Father Bill’s Housing Resource Center, Quincy: This project, sponsored by non-profit Father Bill’s and MainSpring (FBMS), consists of a new multi-use facility next to its existing shelter facility. It will incorporate approximately 100 shelter beds, onsite supportive services, a respite care area, food preparation and dining facilities, administrative offices, and a clinic. DHCD will support this project with subsidy funds. The City of Quincy is supporting the project by granting FBMS a 99-year lease at $1 per year and a capital award of $1 million in local housing trust funds. 

A Place to Live – 30 Winfield Street, Worcester: The non-profit sponsor, South Middlesex Opportunity Council (SMOC), will construct a new three-story building for chronically homeless single adults. The building will consist of 18 studio apartments for at-risk homeless individuals as well as office space for full time case management and a community room. DHCD will support 30 Winfield Street with subsidies and 10 state MRVPs. The City of Worcester is providing $100,000 in local HOME funds as well as project-based subsidies.  

Amherst Supportive Studio, Amherst: Sponsored by the non-profit Valley CDC, this project consists of the creation of 28 enhanced single-room occupancy (SRO) units. The building, which will achieve Passive House certification, will include one office for onsite property management and a separate office for a Resident Services Coordinator. The site currently holds a single-family home that will be demolished. The location is highly walkable, less than 1/2 mile to the Town Center and numerous service providers. DHCD will provide the project with 10 MRVP vouchers to assist in the effort to house ten homeless individuals.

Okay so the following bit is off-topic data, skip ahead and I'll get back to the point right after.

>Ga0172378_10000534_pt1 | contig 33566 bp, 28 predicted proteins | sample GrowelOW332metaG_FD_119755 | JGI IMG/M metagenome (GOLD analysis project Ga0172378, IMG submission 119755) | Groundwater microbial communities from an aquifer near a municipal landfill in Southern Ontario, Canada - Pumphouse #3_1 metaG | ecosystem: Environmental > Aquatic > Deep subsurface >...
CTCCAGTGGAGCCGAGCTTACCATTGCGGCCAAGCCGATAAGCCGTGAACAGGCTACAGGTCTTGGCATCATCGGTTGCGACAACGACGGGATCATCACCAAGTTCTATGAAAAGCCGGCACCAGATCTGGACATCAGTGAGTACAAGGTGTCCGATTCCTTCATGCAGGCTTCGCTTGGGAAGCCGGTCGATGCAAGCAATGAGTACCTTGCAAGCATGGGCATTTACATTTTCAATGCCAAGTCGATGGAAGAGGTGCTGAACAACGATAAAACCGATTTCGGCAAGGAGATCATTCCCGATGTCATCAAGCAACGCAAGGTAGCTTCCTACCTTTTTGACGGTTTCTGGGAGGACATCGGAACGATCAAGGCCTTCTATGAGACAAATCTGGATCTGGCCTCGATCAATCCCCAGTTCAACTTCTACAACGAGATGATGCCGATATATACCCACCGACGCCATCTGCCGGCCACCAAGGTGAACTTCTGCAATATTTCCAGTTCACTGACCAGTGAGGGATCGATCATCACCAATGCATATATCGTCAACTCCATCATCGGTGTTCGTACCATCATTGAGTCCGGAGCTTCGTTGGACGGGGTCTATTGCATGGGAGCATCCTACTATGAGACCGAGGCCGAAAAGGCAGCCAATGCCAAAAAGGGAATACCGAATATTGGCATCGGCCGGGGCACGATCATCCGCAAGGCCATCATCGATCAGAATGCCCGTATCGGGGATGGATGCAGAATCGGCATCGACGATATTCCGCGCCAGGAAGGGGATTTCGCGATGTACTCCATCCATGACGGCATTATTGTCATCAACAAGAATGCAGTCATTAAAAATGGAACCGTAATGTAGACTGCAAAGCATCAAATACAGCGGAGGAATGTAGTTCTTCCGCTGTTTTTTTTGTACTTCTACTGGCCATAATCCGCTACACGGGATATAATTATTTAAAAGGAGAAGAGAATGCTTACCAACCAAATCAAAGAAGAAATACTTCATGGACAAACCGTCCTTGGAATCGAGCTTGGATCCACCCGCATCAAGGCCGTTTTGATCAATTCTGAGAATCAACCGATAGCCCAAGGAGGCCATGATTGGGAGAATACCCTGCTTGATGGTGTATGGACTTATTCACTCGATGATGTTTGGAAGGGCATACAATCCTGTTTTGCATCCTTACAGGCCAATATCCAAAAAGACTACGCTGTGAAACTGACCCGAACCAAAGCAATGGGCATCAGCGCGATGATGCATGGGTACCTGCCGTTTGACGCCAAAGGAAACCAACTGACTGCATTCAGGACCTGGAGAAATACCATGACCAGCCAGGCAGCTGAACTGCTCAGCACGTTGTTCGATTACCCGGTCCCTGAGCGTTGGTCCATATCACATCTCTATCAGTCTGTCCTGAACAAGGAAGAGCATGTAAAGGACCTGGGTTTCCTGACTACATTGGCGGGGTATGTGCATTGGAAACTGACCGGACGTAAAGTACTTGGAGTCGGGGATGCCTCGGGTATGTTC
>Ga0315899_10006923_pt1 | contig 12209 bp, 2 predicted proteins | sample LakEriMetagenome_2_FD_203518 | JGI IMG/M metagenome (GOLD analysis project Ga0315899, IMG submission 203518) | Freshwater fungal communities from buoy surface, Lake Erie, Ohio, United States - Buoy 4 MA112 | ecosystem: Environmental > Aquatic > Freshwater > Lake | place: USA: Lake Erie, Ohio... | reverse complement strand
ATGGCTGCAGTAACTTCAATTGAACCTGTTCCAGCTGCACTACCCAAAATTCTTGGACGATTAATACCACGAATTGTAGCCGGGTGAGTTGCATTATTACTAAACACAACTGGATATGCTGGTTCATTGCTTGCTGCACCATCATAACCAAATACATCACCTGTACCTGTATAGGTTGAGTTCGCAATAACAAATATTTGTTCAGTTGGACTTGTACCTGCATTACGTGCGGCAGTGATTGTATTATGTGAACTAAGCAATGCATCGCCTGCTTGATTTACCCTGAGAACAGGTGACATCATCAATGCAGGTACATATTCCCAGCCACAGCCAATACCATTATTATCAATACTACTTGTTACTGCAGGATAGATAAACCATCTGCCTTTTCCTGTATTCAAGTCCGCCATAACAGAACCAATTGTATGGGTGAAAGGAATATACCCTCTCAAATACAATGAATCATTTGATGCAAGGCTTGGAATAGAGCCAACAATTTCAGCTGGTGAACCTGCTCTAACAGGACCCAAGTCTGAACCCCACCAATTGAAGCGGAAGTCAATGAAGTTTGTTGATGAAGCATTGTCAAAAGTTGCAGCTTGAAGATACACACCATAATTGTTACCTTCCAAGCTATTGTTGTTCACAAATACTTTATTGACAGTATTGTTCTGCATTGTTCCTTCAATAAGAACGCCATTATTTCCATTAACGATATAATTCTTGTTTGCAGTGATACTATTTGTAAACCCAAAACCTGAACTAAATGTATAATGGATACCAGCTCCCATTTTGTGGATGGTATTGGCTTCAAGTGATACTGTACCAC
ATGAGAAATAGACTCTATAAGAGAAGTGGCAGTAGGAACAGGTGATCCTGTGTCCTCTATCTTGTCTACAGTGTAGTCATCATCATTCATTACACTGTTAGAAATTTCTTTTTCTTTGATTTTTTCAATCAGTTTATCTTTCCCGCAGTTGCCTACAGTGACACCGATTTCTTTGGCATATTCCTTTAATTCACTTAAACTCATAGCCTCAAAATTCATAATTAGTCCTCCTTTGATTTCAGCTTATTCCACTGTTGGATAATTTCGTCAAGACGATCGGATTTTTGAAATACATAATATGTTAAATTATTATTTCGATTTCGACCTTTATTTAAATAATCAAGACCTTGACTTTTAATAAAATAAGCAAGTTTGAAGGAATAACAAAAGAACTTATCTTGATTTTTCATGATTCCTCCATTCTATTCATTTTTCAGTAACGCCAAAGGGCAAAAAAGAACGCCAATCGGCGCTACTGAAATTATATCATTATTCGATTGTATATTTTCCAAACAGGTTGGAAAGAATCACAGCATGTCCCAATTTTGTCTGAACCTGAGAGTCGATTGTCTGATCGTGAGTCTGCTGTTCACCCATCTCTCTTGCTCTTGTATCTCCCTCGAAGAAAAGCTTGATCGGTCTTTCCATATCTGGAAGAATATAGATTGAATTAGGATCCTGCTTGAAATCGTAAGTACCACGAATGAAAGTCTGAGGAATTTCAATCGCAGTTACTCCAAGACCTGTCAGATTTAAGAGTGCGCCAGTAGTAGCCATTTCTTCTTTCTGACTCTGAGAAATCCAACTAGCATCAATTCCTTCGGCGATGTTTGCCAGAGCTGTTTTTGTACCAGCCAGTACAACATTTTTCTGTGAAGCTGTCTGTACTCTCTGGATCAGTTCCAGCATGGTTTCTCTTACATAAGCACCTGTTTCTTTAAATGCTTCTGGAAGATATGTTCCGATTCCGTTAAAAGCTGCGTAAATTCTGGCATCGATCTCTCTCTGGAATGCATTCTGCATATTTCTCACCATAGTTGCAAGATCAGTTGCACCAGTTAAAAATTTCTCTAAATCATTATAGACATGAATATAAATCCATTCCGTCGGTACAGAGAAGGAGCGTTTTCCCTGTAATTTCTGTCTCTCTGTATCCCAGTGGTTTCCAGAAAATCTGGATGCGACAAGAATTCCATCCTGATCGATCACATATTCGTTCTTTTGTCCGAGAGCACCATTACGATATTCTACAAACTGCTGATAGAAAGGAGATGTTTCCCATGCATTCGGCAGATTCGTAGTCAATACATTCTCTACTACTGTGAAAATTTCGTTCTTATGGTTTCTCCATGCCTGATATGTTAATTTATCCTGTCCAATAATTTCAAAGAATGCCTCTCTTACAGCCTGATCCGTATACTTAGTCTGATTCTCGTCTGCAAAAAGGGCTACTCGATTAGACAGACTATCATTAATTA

New Point Acquisitions, Salem: North Shore Community Development Coalition (NSCDC) will carry out substantial capital improvements, implement supportive services, and convert 18 unrestricted units into affordable units for homeless individuals. Located in the Point neighborhood close to Salem’s center, this project consists of units divided across three, 3-story brick walk-up buildings. The City of Salem is supporting the project with City Home funds of $25,000, CPA funds of $100,000, CDBG funds of $25,000, and 8 rental vouchers.  DHCD will provide the project with 10 enhanced rental vouchers to assist NSCDC’s efforts to house homeless families.  NSCDC will apply to DHCD for subsidy funds in future competitive funding

培養七大領域未來人力 麻州企業合作成立技能聯盟

 Statewide and Regional Business Associations Announce New Skills Coalition and Policy Agenda

Statewide and regional business associations from across the Commonwealth have launched the Massachusetts Business Coalition on Skills (MBCS). The new statewide coalition will advocate for policies that develop the skills of our current and future workforce.